The latest article in Harvey Stack's blog series covers 1989 and the spectre of Federal regulations for the U.S. coin industry.
1989 was a year of great growth in the numismatic hobby. Many collectors entered the field, stimulated by the Mint's advertising program that promoted Mint sets, Proof sets and special commemoratives with the line "An investment in the future." This attracted young collectors to the field and appealed to their relatives who bought them these new issues to put away for the "future." Additionally, special reports from Wall Street by Salomon Brothers showed that coins were increasing in value more rapidly than art, precious metals and other collectibles, and this too was a stimulus.
Rare coin collections that came to market in private sales and public auctions also exhibited increased value when their results were reported. Confidence in grading was encouraged by the acceptance of the new grading services who provided assurance to many buyers about what they were actually purchasing.
Stack's continued to be a leader in the public coin auction market, by offering a group of extremely rare collections in the United States series, as well as foreign and ancient coins. In 1989, our firm brought to market 13 separate catalogs in as many sale events. Established collectors had great opportunities to add to their collections and they participated enthusiastically, in many cases establishing new record prices. In order to prepare for this growth in the hobby, which we at Stack's had anticipated, our staff had been increased by professional numismatists in all fields.
While my father, Morton, my Uncle Joseph and my cousin Ben had passed away, the Stack family continued to be represented by me, my cousin Norman, and my son Larry among the numismatists, while my daughter Susan was in charge of bookkeeping and, eventually, my granddaughter Rebecca also came to work for the firm. Besides our family, we made sure we had an extensive staff, all of whom were committed to creating exciting sales and informative catalogs. Stack's reputation in the field and our ability to attract experts to work with us meant that over the years the staff at Stack's would include some of the most famous names in numismatics. This had been true in decades past and continued to be true in 1989 and as we made our way into the last decade of the 20th century. With Larry, Norman and myself and the great help of those who worked with us, we were able to maintain our leadership in the industry and help it grow.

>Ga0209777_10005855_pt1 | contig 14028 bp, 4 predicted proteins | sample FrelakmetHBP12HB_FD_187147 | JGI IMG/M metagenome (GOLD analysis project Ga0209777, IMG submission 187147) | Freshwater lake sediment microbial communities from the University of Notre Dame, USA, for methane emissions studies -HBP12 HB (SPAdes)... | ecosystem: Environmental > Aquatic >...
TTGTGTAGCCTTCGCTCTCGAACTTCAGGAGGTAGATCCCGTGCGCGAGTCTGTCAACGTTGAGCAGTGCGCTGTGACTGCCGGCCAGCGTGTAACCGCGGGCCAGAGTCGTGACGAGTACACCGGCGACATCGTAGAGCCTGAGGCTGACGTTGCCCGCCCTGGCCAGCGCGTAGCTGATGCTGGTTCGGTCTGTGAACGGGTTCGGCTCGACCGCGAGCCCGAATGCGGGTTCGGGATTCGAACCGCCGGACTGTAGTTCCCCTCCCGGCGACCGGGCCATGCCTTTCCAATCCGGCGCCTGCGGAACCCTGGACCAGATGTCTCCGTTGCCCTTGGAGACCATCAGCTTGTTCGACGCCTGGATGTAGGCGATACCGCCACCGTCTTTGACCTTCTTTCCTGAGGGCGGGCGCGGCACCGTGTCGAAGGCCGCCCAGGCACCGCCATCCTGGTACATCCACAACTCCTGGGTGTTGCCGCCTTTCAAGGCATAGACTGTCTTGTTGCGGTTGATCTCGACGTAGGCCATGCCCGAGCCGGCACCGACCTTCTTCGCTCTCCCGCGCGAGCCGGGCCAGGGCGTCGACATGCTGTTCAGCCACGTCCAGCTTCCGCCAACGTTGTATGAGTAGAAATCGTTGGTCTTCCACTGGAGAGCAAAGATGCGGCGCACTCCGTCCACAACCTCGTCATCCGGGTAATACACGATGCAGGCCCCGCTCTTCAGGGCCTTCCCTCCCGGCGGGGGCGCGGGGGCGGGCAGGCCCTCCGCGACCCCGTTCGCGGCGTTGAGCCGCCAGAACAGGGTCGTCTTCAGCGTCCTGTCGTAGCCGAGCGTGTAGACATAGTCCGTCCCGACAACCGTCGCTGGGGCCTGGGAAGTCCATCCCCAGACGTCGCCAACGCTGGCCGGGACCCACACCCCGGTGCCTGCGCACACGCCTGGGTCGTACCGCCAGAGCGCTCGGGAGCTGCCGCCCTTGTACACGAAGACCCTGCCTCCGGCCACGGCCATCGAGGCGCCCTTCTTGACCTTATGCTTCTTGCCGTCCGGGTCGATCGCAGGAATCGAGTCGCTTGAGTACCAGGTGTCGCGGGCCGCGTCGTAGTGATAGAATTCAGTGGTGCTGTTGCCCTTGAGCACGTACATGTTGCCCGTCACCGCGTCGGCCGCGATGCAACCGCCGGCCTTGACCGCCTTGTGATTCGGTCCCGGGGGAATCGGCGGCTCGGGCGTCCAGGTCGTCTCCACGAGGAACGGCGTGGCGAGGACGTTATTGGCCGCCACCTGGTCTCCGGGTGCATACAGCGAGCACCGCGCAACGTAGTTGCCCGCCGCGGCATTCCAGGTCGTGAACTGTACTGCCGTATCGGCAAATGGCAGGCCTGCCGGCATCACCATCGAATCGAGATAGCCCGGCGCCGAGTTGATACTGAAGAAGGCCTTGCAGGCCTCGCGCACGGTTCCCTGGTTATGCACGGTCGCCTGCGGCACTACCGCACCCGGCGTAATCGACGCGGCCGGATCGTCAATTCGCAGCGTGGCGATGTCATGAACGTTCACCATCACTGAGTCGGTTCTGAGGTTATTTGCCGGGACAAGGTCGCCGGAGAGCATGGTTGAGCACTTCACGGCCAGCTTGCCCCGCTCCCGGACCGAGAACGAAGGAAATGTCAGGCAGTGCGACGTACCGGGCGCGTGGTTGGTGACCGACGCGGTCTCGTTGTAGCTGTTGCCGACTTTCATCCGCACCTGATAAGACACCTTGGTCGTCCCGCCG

In 1989, I became president of the Professional Numismatists Guild (PNG), after serving more than a decade on the Board. I was proud that when we were challenged by the Federal Trade Commission, (FTC) regarding the possibility of having dealers all licensed by the FTC and ruled by very strict rules and restrictions, I was chosen to debate the Commissioner at a public coin show. The Metropolitan New York Convention in May of 1989 was the place selected. It was a big challenge and I, together with a colleague, were part of the dealer team, while the FTC was being represented by Director Barry Cutler and his New England office representative. The debate was surely important as the new licensing proposed by the FTC would hamper the coin industry as it had functioned for many years.
Of course, the FTC was trying to address real problems in the coin industry, including counterfeits that were being offered in ads and on convention floors, the misgrading of coins and false representations of rarity and value that were being used by "promoters" to take advantage of those who didn't know better. There was bad advice being given, coin packages being sold and not delivered, and other dealings that were wrong and illegal. I selected Luis Vigdor, manager of the banking house of Manfra, Tordella, and Brooks in New York as my partner for the debate. Besides being a great numismatist, Luis dealt in bullion related coins, and understood buying and selling in that market. This was the support that I felt I needed to make my case for the hobby's professional dealers, auctioneers and of course the "mom and pop" small shops all about the country.
Fortunately, I also had a great relationship with Coin World, and Margo Russell and Beth Deisher of that publication offered to do research for me to reinforce my position on regulations of the hobby business. They spent lots of time researching the hobby, and sent me many pages of evidence showing that the coin industry did not have to be regulated as were other "second-hand dealerships" like hock shops, pawnshops, jewelers, bullion dealers and refiners. As you will see in my next article, their research helped win the argument that I was to present for our industry.
To read the complete article, see:
Harvey Stack Remembers: Growing up in a Numismatic Family, Part 104
To read the earlier E-Sylum article, see:
HARVEY STACK'S NUMISMATIC FAMILY, PART 103
Wayne Homren, Editor
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